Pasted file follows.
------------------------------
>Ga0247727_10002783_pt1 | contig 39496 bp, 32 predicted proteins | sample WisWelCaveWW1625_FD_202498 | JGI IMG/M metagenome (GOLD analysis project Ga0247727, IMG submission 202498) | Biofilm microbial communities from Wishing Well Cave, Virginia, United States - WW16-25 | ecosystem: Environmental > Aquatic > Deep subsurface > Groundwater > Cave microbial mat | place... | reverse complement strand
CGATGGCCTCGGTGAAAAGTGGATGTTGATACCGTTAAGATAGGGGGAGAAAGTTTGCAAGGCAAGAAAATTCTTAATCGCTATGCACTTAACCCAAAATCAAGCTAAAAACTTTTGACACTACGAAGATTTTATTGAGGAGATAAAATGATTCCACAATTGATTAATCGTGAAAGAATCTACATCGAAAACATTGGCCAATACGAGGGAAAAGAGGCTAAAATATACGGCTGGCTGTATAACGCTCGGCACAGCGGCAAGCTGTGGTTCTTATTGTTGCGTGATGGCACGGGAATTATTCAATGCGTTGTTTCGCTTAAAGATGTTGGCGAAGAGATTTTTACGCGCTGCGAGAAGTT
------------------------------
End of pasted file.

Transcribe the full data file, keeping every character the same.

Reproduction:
>Ga0247727_10002783_pt1 | contig 39496 bp, 32 predicted proteins | sample WisWelCaveWW1625_FD_202498 | JGI IMG/M metagenome (GOLD analysis project Ga0247727, IMG submission 202498) | Biofilm microbial communities from Wishing Well Cave, Virginia, United States - WW16-25 | ecosystem: Environmental > Aquatic > Deep subsurface > Groundwater > Cave microbial mat | place... | reverse complement strand
CGATGGCCTCGGTGAAAAGTGGATGTTGATACCGTTAAGATAGGGGGAGAAAGTTTGCAAGGCAAGAAAATTCTTAATCGCTATGCACTTAACCCAAAATCAAGCTAAAAACTTTTGACACTACGAAGATTTTATTGAGGAGATAAAATGATTCCACAATTGATTAATCGTGAAAGAATCTACATCGAAAACATTGGCCAATACGAGGGAAAAGAGGCTAAAATATACGGCTGGCTGTATAACGCTCGGCACAGCGGCAAGCTGTGGTTCTTATTGTTGCGTGATGGCACGGGAATTATTCAATGCGTTGTTTCGCTTAAAGATGTTGGCGAAGAGATTTTTACGCGCTGCGAGAAGTT